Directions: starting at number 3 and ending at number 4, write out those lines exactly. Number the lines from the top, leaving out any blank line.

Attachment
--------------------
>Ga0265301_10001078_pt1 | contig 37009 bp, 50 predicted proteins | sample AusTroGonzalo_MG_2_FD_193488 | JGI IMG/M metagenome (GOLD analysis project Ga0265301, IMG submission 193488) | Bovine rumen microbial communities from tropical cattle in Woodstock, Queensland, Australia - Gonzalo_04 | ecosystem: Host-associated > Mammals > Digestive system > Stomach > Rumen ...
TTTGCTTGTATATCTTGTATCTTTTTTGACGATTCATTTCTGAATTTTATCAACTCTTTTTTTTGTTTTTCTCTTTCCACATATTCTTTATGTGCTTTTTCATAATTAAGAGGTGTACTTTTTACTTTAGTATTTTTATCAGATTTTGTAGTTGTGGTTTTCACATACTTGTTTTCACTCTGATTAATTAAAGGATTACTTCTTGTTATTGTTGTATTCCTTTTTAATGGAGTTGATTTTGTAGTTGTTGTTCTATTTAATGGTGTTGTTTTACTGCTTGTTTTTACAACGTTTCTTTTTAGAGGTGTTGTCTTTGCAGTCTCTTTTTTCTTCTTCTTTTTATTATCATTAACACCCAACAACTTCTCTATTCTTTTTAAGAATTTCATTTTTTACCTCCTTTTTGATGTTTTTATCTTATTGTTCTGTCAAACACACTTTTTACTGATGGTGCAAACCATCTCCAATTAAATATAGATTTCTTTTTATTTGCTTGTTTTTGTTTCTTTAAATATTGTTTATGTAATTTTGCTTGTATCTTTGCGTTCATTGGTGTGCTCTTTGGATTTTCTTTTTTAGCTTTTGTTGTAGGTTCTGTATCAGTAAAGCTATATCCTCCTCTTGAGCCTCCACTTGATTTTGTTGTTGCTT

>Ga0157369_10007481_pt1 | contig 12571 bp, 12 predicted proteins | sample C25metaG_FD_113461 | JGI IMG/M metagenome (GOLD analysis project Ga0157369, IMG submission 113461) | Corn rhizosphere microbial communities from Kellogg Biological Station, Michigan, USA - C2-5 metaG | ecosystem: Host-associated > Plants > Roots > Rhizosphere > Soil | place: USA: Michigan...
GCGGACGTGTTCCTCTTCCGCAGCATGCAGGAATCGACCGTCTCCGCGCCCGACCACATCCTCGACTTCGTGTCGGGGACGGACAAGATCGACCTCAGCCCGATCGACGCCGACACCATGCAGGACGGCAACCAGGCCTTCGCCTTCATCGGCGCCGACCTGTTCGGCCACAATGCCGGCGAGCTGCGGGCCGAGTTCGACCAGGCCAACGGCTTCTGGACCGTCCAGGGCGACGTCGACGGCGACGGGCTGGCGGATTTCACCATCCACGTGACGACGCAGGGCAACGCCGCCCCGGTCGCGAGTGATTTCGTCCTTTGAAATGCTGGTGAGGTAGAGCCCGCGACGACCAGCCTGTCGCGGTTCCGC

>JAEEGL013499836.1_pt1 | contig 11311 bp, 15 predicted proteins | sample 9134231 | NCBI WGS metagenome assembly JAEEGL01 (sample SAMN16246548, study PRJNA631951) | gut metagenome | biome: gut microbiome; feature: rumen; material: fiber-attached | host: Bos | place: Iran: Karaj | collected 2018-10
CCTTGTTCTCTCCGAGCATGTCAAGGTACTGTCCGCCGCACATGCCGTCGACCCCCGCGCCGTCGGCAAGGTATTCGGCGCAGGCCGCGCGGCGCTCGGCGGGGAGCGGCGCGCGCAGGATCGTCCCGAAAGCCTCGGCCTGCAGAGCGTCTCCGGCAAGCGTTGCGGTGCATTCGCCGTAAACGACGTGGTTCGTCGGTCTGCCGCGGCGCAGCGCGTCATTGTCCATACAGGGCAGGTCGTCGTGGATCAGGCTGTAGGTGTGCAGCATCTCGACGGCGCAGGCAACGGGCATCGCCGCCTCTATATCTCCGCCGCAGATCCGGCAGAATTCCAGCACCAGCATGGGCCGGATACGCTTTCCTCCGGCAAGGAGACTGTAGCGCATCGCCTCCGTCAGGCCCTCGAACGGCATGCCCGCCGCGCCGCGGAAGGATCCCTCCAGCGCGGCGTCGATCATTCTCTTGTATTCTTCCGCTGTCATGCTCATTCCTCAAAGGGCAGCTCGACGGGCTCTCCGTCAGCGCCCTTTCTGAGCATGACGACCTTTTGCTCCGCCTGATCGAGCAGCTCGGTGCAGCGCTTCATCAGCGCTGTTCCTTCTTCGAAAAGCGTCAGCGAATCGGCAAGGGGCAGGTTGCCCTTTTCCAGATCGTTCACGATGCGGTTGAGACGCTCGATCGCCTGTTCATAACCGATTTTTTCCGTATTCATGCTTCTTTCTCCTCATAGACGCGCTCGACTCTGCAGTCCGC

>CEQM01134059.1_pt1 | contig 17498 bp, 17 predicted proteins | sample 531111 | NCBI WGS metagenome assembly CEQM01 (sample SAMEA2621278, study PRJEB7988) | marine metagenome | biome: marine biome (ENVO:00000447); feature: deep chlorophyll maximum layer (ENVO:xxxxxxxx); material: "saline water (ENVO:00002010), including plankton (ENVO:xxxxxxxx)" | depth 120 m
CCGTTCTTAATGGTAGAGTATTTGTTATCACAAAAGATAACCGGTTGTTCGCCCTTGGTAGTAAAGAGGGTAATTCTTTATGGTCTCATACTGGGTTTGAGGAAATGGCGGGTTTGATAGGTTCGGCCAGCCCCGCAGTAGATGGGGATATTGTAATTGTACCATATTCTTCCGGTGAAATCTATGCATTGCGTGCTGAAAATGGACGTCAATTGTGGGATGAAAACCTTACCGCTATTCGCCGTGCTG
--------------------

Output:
>Ga0157369_10007481_pt1 | contig 12571 bp, 12 predicted proteins | sample C25metaG_FD_113461 | JGI IMG/M metagenome (GOLD analysis project Ga0157369, IMG submission 113461) | Corn rhizosphere microbial communities from Kellogg Biological Station, Michigan, USA - C2-5 metaG | ecosystem: Host-associated > Plants > Roots > Rhizosphere > Soil | place: USA: Michigan...
GCGGACGTGTTCCTCTTCCGCAGCATGCAGGAATCGACCGTCTCCGCGCCCGACCACATCCTCGACTTCGTGTCGGGGACGGACAAGATCGACCTCAGCCCGATCGACGCCGACACCATGCAGGACGGCAACCAGGCCTTCGCCTTCATCGGCGCCGACCTGTTCGGCCACAATGCCGGCGAGCTGCGGGCCGAGTTCGACCAGGCCAACGGCTTCTGGACCGTCCAGGGCGACGTCGACGGCGACGGGCTGGCGGATTTCACCATCCACGTGACGACGCAGGGCAACGCCGCCCCGGTCGCGAGTGATTTCGTCCTTTGAAATGCTGGTGAGGTAGAGCCCGCGACGACCAGCCTGTCGCGGTTCCGC